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[KUALA LUMPUR] With the latest report of the World’s Most Influential Scientific Minds in 2014 comes the realisation that out of more than 3,000 names on the list, only a handful are from South-East Asia.
Released on 18 June by the media firm Thomson Reuters, the report recognises “Highly Cited Researchers” from 21 fields of science and the social sciences who have published the highest number of articles that rank among the top one per cent most cited for their subject field and year of publication from 2002 to 2012.
“By analysing these citation connections, one can identify the most impactful people, publications, programs, and more. The listings in Highly Cited Researchers truly reflect positive assessment by peers,” said Gordon Macomber, managing director of Thomson Reuters Scholarly and Scientific Research.
Validation of good work
Several countries in South-East Asia celebrated the inclusion of some of their leading scientists in the list.
Among those in the list is Yan Shuicheng, an electrical and computer engineering associate professor from the National University of Singapore (NUS). Yan considers his inclusion a “good milestone” for his researches in the past decade.
“To be on the list means that the researcher is research-excellent in both quality and quantity,” Yan tells SciDev.Net. “When many researchers from one country are on such a list, it indicates that the country has an established research culture and has gained a good reputation internationally.”
Abdul Latif Ahmad, a chemical engineering professor at the Universiti Sains Malaysia who is also in the list, agrees: “Being on the list is an honour, which shows that one’s research is relevant and competitive”.
“As a researcher and academician, disseminating and sharing our knowledge with others is very important,” Abdul Latif says, adding that he is “personally very satisfied” that his research findings have benefited others.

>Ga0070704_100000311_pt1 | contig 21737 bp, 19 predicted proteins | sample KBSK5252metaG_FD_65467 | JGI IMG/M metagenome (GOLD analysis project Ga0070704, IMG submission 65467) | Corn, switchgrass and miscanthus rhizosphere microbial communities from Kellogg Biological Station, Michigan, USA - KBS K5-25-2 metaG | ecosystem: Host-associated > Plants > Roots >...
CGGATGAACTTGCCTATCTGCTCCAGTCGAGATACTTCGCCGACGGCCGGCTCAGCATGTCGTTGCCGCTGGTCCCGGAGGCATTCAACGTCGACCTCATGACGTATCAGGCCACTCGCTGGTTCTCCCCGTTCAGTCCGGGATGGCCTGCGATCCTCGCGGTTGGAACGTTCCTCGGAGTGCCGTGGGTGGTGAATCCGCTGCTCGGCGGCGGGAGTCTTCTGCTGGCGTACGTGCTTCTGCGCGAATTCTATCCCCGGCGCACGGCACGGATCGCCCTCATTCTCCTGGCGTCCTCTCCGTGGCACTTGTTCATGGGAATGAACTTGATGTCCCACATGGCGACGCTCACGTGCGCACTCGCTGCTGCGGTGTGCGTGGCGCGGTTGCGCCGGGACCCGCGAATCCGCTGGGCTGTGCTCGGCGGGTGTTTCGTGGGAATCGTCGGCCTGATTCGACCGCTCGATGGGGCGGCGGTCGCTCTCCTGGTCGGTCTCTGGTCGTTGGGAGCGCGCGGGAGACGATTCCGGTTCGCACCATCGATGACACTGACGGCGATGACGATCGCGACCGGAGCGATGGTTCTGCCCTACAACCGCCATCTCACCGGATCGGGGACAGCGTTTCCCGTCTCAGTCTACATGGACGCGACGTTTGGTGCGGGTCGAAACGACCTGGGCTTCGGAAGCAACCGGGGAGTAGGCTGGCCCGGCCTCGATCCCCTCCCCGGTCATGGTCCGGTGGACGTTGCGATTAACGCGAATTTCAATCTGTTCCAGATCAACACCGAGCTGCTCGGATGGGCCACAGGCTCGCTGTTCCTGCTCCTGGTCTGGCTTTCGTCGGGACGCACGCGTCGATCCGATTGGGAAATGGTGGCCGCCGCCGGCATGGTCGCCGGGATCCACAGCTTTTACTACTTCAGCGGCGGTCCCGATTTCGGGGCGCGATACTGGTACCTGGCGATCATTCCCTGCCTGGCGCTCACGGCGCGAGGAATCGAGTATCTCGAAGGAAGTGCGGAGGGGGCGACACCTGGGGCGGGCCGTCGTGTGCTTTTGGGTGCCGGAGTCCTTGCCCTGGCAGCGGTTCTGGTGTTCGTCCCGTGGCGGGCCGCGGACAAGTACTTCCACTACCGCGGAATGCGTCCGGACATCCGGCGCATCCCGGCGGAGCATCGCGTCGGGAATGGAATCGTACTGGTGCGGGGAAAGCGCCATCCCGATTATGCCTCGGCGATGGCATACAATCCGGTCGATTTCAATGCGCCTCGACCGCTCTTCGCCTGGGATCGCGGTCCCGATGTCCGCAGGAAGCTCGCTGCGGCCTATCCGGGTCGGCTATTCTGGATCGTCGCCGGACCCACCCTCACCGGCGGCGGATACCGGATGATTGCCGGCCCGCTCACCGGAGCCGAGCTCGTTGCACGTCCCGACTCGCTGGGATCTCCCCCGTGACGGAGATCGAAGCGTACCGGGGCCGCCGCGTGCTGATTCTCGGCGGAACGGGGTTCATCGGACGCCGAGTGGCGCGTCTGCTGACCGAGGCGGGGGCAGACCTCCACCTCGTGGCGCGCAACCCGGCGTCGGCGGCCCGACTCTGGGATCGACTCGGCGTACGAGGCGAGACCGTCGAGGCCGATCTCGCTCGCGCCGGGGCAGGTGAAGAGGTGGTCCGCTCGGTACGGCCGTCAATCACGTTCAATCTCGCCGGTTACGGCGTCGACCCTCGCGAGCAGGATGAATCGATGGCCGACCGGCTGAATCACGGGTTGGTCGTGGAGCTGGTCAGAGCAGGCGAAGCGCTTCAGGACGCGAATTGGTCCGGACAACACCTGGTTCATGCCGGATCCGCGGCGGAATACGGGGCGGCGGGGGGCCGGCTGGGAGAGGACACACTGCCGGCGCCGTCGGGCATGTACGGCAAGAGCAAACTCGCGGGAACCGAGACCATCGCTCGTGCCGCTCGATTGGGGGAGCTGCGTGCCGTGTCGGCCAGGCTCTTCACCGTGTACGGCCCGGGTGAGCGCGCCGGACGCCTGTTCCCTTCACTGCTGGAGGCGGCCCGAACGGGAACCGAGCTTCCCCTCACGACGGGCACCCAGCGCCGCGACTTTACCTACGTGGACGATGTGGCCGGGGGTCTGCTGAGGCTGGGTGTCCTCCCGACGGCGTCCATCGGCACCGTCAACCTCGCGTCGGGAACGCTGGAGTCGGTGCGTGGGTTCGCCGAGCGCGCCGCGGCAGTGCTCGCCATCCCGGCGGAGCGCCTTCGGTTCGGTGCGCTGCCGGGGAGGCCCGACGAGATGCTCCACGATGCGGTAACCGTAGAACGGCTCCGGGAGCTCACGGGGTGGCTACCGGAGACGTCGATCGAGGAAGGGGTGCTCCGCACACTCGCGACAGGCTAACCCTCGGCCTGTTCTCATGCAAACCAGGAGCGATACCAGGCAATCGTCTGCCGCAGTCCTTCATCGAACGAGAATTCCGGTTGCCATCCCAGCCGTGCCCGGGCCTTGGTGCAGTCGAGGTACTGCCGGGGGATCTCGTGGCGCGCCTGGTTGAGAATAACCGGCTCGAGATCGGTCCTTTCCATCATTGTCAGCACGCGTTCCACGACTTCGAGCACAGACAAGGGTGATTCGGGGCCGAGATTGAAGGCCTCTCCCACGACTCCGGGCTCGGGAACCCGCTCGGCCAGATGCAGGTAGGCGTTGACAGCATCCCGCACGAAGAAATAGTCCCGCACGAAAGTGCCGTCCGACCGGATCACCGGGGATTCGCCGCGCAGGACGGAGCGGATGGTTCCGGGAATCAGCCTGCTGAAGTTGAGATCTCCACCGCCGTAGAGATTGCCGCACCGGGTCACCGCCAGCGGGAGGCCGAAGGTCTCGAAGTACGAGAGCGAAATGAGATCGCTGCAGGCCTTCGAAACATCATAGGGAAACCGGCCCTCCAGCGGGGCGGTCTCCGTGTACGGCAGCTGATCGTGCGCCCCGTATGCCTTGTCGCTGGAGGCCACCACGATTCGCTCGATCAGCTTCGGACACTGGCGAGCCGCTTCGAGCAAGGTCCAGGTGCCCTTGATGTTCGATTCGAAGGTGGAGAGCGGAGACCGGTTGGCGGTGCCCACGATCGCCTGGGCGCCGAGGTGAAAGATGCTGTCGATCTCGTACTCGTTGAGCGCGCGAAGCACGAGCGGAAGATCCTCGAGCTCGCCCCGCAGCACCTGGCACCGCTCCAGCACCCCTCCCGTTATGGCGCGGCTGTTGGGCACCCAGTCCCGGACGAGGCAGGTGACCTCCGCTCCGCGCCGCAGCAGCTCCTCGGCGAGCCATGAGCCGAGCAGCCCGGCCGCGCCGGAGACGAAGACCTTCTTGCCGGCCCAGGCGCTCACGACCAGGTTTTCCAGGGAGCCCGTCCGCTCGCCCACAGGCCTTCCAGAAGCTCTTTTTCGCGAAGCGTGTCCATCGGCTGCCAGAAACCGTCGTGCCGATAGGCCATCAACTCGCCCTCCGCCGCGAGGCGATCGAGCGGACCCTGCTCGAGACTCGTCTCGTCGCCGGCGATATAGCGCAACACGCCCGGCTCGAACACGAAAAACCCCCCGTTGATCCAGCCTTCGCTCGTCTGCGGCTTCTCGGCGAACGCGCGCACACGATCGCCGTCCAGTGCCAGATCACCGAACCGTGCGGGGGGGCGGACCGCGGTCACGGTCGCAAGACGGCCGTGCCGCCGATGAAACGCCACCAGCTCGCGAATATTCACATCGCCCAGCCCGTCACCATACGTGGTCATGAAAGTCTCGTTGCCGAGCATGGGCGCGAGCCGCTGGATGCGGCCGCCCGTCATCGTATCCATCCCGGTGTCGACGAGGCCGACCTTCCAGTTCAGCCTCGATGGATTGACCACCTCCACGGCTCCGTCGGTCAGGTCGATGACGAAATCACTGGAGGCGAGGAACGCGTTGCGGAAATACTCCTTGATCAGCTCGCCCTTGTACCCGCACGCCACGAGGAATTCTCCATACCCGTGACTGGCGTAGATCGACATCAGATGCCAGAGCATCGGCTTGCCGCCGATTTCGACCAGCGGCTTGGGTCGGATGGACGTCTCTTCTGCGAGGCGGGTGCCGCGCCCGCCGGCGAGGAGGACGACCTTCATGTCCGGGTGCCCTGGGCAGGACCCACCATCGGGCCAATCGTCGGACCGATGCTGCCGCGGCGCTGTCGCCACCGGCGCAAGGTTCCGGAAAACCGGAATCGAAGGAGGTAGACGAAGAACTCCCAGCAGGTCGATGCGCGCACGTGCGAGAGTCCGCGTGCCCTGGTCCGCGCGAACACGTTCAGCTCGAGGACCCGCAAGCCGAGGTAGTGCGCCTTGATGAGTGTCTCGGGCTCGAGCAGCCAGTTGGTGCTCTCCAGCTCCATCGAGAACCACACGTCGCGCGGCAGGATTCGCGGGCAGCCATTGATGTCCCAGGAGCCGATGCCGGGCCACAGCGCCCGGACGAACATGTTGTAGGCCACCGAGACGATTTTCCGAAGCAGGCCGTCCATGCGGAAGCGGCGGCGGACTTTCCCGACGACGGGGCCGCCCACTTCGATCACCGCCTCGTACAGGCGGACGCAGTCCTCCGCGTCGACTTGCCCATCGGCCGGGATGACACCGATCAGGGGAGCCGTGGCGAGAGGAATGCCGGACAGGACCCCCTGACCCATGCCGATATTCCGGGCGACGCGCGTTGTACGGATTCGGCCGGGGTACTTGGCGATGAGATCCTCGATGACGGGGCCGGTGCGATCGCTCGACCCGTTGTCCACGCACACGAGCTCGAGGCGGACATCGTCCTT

Similarly, Saidur Rahman Abdul Hakim, a mechanical engineering professor from the Universiti Malaya in Malaysia, says that his inclusion in the list is “strong motivation” for him to reach greater heights in research.
However, such celebration has been tempered with the fact that only 22 scientists are from the region — which represents less than 1 per cent of the total scientists. If Singapore, with 14 scientists on the list, is taken out of the equation, the nine other member countries of the Association of Southeast Asian Nations (ASEAN) just have 8 scientists on the list. In fact, only Indonesia (4), Malaysia (3) and Vietnam (1) have scientists on the list, which means six other countries have none.
What are the factors behind the low number of scientists from the South-East Asian region? And what gives Singapore an edge over its neighbours?
Recipe for success
Certain criteria are necessary for a country to have good research output. “Having the necessary talent, sufficient research funding, good facilities and infrastructure, and established research institutes are all crucial in encouraging and maintaining a robust research culture,” says Abdul Latif.
“On top of that, countries should find ways to accommodate their talent, so that there won't be much 'brain drain',” Abdul Latif adds. He notes that opportunities for wider networking and research collaboration abroad to encourage joint publications, supervision and research funding are all motivators to nurture and attract researchers.
For a success story close to home, South-East Asia can look to Singapore, which currently leads the region in science and research. In the past years, the country has transformed into a hub of sorts for researchers all over the world.
One reason lies in “starting them young,” Yan says. “Singapore provides very good opportunities for junior faculties, which I think is very important in nurturing young researchers.” Yan himself was awarded the 2011 Singapore Young Scientist Award and the 2012 NUS Young Researcher Award.